October 11, 2012

Who should I vote for? Vote Easy!

In my last post, I described how I stay informed. Although the strategy I outlined will help you know what's going on in the US and around the globe, it doesn't provide an easy answer to the question: "Who should I vote for?"

There are a number of ways you can try to answer that question. A prominent one (the one most of us think we should use) is to identify the positions of the candidates on issues that we deem important and choose the one that most closely approximates our own positions on those issues. (Political scientists call this spatial or proximity voting.) Finding out where all the candidates stand on the issues can be a difficult task, especially if you normally don't spend a lot of time following politics. And this problem is compounded because you're asked to vote for so many different offices. Fortunately, organizations exist that make this task easier. My favorite of these is Project Vote Smart.

Project Vote Smart is a non-partisan, non-profit organization devoted to providing ordinary citizens the type of straight-forward information they need to make good decisions. They ask candidates to complete the Political Courage Test--a questionnaire in which candidates can identify their positions on key issues. Many candidates choose not to complete the test; for those, Vote Smart staffers try to infer their positions from public statements and (if they have served) roll call votes.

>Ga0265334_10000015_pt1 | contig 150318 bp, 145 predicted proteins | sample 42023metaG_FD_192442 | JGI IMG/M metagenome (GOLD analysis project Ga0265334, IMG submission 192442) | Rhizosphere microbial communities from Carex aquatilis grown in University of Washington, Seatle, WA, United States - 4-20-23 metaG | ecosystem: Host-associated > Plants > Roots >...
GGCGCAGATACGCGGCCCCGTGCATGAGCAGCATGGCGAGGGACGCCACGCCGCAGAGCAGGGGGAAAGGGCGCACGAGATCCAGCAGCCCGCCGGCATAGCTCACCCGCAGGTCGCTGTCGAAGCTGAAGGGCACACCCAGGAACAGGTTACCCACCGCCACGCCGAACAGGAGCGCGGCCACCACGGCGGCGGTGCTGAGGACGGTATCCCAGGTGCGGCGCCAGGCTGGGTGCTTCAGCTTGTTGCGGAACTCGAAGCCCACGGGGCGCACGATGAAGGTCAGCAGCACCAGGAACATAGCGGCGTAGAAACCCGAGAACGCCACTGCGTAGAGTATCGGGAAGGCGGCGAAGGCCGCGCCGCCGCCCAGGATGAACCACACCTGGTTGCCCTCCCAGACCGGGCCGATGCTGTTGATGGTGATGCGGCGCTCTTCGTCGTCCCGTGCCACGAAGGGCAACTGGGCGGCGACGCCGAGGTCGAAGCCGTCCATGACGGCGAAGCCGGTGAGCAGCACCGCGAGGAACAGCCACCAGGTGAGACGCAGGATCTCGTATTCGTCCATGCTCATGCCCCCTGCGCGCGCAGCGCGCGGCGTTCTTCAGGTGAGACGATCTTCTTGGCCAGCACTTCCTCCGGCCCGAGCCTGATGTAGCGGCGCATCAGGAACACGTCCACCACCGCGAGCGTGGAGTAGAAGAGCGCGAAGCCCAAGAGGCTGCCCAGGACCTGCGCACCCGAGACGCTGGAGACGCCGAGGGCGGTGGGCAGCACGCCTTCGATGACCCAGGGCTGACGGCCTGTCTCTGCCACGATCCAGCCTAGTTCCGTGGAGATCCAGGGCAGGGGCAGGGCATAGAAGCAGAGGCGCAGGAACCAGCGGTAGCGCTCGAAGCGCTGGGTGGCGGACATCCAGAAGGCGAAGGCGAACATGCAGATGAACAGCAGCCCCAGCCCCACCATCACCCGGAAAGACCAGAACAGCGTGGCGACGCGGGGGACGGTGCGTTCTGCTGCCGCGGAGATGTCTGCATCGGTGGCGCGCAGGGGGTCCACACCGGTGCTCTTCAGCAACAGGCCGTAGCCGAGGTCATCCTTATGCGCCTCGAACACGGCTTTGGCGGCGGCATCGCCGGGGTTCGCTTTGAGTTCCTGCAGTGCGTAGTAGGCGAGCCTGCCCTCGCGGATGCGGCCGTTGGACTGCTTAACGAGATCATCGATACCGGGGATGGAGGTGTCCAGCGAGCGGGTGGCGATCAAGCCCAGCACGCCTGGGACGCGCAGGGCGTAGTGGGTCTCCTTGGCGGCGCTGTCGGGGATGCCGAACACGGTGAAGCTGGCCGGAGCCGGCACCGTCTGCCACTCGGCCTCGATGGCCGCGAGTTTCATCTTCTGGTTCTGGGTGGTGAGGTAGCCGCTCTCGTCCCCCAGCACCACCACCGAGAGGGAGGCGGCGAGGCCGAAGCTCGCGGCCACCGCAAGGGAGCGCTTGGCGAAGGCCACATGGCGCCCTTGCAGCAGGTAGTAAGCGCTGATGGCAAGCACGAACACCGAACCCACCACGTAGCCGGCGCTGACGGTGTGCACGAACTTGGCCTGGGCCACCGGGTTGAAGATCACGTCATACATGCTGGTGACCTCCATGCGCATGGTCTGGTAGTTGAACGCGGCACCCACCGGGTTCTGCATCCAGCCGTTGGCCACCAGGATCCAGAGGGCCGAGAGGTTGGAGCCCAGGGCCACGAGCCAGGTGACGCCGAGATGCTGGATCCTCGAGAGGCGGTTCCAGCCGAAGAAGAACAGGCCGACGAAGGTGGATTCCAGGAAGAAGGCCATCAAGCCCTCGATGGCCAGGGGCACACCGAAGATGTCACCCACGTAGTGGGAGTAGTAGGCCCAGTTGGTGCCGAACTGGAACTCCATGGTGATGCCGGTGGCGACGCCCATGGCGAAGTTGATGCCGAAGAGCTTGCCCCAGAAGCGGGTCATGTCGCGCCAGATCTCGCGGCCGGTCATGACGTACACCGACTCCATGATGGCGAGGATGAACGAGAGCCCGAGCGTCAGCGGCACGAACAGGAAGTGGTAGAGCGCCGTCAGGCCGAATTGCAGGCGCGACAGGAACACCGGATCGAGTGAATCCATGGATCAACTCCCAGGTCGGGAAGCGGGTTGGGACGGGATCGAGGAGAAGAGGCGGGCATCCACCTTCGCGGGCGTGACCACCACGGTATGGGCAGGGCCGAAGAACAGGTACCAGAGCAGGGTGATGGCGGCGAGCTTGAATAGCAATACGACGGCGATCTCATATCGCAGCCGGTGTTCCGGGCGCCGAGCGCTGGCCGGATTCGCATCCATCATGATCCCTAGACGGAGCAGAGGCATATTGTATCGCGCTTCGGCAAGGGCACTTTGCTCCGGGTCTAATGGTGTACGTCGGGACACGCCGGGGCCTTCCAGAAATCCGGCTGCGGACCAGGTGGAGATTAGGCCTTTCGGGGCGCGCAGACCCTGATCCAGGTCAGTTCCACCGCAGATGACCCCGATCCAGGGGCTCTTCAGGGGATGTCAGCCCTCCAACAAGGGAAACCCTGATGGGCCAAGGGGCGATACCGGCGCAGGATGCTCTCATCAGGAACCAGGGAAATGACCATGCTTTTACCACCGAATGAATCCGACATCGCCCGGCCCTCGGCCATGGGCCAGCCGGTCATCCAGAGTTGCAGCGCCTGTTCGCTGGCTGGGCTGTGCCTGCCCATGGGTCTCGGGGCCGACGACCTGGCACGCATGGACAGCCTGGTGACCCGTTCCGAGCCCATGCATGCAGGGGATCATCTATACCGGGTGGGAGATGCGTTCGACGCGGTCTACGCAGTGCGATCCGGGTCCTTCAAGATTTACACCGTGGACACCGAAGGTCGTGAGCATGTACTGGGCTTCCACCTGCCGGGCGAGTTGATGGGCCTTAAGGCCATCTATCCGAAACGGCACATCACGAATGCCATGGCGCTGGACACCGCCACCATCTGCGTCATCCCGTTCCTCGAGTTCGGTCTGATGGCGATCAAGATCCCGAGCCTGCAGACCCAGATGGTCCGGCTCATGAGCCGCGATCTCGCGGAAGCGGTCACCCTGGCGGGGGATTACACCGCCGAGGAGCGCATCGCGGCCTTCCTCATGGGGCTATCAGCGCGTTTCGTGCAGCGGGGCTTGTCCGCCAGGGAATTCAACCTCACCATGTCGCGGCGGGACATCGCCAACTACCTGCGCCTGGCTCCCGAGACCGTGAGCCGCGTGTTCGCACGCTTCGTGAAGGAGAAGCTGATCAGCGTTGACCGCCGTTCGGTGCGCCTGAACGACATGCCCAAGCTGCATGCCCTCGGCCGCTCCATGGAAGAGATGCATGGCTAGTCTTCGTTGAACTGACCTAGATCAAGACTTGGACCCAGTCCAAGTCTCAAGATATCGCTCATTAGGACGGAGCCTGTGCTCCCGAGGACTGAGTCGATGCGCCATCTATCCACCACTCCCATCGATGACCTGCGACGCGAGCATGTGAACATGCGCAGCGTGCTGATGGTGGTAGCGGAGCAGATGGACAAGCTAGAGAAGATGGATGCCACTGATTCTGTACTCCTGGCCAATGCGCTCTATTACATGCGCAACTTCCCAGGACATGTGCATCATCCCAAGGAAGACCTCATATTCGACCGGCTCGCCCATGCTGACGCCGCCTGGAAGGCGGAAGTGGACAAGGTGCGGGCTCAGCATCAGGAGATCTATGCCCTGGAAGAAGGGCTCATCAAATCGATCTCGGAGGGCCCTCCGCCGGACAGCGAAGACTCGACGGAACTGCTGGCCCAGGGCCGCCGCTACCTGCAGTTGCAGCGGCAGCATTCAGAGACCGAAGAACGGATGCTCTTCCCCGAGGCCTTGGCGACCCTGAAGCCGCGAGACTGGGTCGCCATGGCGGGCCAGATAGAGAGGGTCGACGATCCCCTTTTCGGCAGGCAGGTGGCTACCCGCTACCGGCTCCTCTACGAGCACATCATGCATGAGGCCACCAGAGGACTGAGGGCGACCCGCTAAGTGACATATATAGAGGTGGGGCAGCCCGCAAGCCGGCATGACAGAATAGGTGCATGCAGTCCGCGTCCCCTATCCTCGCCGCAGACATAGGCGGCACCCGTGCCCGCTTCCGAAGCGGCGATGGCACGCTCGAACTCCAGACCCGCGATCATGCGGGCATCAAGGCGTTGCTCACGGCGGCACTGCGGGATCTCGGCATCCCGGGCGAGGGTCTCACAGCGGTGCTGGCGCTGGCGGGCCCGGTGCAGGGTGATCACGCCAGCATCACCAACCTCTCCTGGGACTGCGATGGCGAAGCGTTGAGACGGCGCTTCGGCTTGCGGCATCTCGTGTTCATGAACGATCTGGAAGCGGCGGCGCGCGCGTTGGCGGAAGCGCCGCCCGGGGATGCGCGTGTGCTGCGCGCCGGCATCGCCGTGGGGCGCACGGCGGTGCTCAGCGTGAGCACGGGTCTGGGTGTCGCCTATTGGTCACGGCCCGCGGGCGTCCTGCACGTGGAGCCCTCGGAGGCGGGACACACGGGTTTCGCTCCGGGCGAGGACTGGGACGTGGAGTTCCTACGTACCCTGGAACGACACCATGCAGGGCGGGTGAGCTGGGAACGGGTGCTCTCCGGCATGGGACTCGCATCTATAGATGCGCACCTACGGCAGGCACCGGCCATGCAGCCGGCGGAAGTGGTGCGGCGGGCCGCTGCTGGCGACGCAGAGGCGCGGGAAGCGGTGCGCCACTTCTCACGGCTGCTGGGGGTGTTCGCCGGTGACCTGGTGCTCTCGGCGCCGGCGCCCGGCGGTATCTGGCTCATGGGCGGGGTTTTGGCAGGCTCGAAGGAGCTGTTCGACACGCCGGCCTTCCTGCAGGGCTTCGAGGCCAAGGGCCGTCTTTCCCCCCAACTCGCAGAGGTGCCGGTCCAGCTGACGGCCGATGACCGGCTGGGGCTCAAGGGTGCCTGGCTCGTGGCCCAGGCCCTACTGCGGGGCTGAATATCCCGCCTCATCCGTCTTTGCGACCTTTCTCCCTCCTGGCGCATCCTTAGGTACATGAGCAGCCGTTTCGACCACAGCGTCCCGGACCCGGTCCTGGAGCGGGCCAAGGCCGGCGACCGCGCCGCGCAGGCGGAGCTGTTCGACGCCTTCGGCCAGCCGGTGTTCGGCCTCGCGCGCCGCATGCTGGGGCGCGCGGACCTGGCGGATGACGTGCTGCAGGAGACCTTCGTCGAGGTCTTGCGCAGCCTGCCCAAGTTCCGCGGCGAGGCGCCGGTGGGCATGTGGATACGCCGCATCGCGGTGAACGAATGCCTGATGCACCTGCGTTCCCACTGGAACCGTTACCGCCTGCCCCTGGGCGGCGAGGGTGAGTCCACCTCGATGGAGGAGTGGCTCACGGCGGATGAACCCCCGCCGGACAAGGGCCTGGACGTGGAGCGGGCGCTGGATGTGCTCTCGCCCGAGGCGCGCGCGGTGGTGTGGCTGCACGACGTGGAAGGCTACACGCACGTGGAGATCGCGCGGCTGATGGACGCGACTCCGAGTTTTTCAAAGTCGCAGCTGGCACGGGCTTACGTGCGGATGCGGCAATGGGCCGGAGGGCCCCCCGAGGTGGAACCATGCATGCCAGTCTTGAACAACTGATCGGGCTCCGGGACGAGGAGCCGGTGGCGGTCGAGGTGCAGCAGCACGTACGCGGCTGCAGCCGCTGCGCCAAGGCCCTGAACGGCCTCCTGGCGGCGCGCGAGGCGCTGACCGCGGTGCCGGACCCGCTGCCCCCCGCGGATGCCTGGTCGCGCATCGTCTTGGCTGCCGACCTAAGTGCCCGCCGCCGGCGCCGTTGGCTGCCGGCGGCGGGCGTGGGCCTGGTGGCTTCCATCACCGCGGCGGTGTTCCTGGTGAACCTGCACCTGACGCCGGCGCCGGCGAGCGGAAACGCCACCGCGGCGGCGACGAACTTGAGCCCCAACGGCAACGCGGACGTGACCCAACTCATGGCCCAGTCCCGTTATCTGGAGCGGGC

Vote Easy is a great tool that does all of the calculating for you by implementing a simple proximity voting algorithm. You choose from a list of issues, select which questions to answer, and rate the importance of that issue. The algorithm shows the similarity of each of the candidates to your position. And once you've answered the questions, you can select other races (for the House and Senate) without having to go through the issues a second time.

Although there are other methods for choosing for whom to vote, Project Vote Smart makes issue voting for candidates for national office exceptionally easy. I'd encourage you to check it out.

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